Bots/ Blog #2

I think it is because that I have not read enough E-lit till now, E-lit always surprise me when I read a new one. To illustrate, the Bots collection. At first, when I clicked the buttons and open the websites, I did not realized that those twitter accounts were the contents of the Bots collection as a E-lit. Therefore, I clicked and opened all of the twelve bots that were included, then I found out that this E-lit is made up with those twitter accounts. That is interesting!

Station 51000 exists as a unmoored buoy drifting in Pacific Ocean. The author of this E-lit gives life to this adrift buoy, endows it with personality and emotions, and tries to tell a story from the perspective of a buoy. The stories being told and the existence of the account itself combines realistic with ridiculous. Although some of the accounts is difficult to figure out how and where to start reading for me, I was able to kind of get the meaning and the idea the author were trying to convey. Similarly, there are some accounts exist as “objects” in Weibo, which is a social media common used in China. Many people leave their comments on those objects’ account, telling their stories and expressing their feelings.

On Bots

I missed a week of my Digital Alchemy class one week earlier this year. Think I wasn’t feeling too well, maybe the bed was too comfy, maybe a combination of both. But either way, I figured that I was mostly caught up and therefore could just come back the next week and pick up on the Twitter discussions in the meantime.

Big mistake.

For the next several days, I kept getting mentioned on Twitter by members of the class. Aw man, they kept me in the know! But the Tweets quickly turned from interesting, to nonsensical. Uh, just why did they need to send me that article over Twitter? Why are they asking me about how I felt about the idea of social media selling our private information to advertising? Is this what typical Twitter conversation had become in the one week I wasn’t there?

Turns out it wasn’t so dramatic after all. The class that week was just experimenting with bots, was all.

Bots are one of those few things that bring us closer and closer to Skynet every day; artificial intelligence programs that are designed to think and act a certain way, or even worse, like us. Sometimes they’re just simple automated programs, designed to make retweeting or simultaneous social media posting easier.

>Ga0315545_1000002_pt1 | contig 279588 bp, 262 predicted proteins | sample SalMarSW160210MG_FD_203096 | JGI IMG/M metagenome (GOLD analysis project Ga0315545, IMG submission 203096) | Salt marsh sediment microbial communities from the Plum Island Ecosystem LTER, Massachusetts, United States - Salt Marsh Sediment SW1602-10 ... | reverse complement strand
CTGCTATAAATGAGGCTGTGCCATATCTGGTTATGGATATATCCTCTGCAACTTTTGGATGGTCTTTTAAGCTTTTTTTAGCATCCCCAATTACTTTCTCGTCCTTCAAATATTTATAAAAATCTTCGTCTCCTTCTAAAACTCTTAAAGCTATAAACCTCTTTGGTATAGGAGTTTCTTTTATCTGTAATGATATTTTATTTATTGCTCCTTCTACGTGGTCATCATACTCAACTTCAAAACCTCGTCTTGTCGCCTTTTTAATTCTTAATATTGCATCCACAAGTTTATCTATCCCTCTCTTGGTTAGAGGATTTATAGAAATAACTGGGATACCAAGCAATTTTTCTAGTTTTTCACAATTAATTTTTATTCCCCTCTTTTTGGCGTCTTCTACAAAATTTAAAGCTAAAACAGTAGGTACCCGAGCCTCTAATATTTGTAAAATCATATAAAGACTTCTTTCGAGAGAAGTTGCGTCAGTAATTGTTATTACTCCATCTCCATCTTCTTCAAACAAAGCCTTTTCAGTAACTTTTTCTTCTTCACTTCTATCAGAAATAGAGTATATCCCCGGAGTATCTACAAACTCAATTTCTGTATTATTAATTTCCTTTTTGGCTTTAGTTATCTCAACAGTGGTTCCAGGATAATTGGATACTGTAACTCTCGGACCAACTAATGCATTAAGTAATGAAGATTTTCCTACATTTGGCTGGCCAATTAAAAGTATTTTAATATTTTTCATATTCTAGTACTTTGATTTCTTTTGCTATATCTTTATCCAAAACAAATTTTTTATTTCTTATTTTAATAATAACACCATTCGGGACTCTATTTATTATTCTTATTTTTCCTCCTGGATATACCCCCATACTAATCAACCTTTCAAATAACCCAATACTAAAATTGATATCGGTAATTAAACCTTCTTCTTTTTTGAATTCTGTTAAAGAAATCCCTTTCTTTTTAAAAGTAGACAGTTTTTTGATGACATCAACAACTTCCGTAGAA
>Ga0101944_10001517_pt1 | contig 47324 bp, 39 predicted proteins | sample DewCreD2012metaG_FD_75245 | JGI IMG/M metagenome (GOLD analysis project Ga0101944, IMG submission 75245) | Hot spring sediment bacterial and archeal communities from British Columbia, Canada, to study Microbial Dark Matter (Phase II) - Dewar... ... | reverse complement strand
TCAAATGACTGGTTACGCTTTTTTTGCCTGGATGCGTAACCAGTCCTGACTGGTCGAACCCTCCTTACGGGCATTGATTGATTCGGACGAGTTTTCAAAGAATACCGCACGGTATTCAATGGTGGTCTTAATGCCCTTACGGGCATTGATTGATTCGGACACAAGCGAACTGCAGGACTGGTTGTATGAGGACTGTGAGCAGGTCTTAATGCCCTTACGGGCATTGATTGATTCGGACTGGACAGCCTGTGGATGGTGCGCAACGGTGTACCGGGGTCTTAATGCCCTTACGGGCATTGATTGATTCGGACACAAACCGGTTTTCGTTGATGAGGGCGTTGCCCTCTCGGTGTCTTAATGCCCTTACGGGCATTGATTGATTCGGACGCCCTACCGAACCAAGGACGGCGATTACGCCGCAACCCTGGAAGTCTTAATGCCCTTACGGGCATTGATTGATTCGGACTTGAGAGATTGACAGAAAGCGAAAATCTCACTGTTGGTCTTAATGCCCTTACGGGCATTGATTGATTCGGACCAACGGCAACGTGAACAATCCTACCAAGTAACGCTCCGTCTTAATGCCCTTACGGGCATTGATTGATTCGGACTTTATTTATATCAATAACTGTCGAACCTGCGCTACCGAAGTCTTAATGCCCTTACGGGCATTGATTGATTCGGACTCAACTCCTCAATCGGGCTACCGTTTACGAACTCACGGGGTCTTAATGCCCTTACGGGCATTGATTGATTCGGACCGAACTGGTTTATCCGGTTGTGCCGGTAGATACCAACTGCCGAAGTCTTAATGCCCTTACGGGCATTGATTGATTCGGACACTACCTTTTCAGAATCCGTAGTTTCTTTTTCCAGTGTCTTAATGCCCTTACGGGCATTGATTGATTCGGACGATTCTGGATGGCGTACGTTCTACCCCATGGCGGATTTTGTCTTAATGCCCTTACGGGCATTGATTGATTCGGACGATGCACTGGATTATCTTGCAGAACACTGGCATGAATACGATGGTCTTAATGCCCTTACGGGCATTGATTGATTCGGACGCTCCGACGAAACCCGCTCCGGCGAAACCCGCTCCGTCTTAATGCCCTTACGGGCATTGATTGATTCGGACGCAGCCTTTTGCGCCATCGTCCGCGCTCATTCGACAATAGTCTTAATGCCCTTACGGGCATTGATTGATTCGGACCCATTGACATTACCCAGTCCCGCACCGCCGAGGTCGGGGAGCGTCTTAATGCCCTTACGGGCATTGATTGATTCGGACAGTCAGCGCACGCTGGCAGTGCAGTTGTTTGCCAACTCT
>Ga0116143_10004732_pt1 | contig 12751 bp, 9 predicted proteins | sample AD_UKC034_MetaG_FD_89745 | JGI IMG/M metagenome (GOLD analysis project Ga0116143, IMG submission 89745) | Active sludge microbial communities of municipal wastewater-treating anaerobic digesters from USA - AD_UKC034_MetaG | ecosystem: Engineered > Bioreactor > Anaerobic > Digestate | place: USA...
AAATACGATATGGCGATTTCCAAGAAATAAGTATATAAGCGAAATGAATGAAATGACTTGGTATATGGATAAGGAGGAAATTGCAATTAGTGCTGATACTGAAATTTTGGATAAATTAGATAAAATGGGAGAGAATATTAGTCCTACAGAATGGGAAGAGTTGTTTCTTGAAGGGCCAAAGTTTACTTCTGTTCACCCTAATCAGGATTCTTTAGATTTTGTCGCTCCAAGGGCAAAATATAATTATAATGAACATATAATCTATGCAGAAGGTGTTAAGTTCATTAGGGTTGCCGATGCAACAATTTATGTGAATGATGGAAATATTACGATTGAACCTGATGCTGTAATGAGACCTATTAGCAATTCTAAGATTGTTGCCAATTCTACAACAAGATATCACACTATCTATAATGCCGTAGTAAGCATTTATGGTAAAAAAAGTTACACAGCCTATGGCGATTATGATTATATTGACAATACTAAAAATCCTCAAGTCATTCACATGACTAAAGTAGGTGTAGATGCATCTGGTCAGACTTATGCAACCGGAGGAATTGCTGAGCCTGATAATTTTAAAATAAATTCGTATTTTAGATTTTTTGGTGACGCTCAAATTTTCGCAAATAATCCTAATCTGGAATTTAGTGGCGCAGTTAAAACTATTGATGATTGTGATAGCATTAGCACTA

Reading through the Bots section of the Electronic Literature Collection however, felt significantly less mechanical then I would’ve thought. Several of the bots were Twitter bots, which I mentioned before. But these weren’t necessarily just scheduling Tweets, these were a little more advanced than that. Instead, each bot had a particular task it was put up to, and some were a bit more coherent than others. “Pentameteon” for instance, Hailing from “Stratford-upon-Internet”, as if the Shakespeare profile picture wasn’t obvious enough, is an algorithm designed to find phrases in Tweets and other words that compose a rhyming scheme that modern Eminem would be proud of. The Tweets don’t necessarily make sense when they rhyme, but sometimes there are some memorable combinations to be had.

Rap bars of the year.

On the opposite end of the bot spectrum is “ROM TXT”, who’s sole goal according to its Twitter profile, is “Searching video game ROMs, looking for words and sometimes finding them. For beauty.” And while the premise sounds simple enough, the actual execution results in a fragmented, almost creepy line of words and letters that don’t necessarily have any meaning to them.

Cryptic warning, or unused game text from Ecco The Dolphin? Maybe both?

Perhaps the most fascinating thing about these Twitter bots is just how normalized they seem to be just by being on Twitter; they have followers and followings, retweets and likes. The visual interfaces never force us to struggle, only the content they have presented.

Overall, this isn’t my first run-in with bots, but it always becomes more and more fascinating to see just exactly what they can be capable of. While Skynet is hopefully still just a fantasy, these guys are getting smarter and smarter, and hopefully they’ll continue to be used for the good fights…..and not Skynet.

This bot is programmed for fighting the good fight.

On Bots

I missed a week of my Digital Alchemy class one week earlier this year. Think I wasn’t feeling too well, maybe the bed was too comfy, maybe a combination of both. But either way, I figured that I was mostly caught up and therefore could just come back the next week and pick up on the Twitter discussions in the meantime.

Big mistake.

For the next several days, I kept getting mentioned on Twitter by members of the class. Aw man, they kept me in the know! But the Tweets quickly turned from interesting, to nonsensical. Uh, just why did they need to send me that article over Twitter? Why are they asking me about how I felt about the idea of social media selling our private information to advertising? Is this what typical Twitter conversation had become in the one week I wasn’t there?

Turns out it wasn’t so dramatic after all. The class that week was just experimenting with bots, was all.

Bots are one of those few things that bring us closer and closer to Skynet every day; artificial intelligence programs that are designed to think and act a certain way, or even worse, like us. Sometimes they’re just simple automated programs, designed to make retweeting or simultaneous social media posting easier.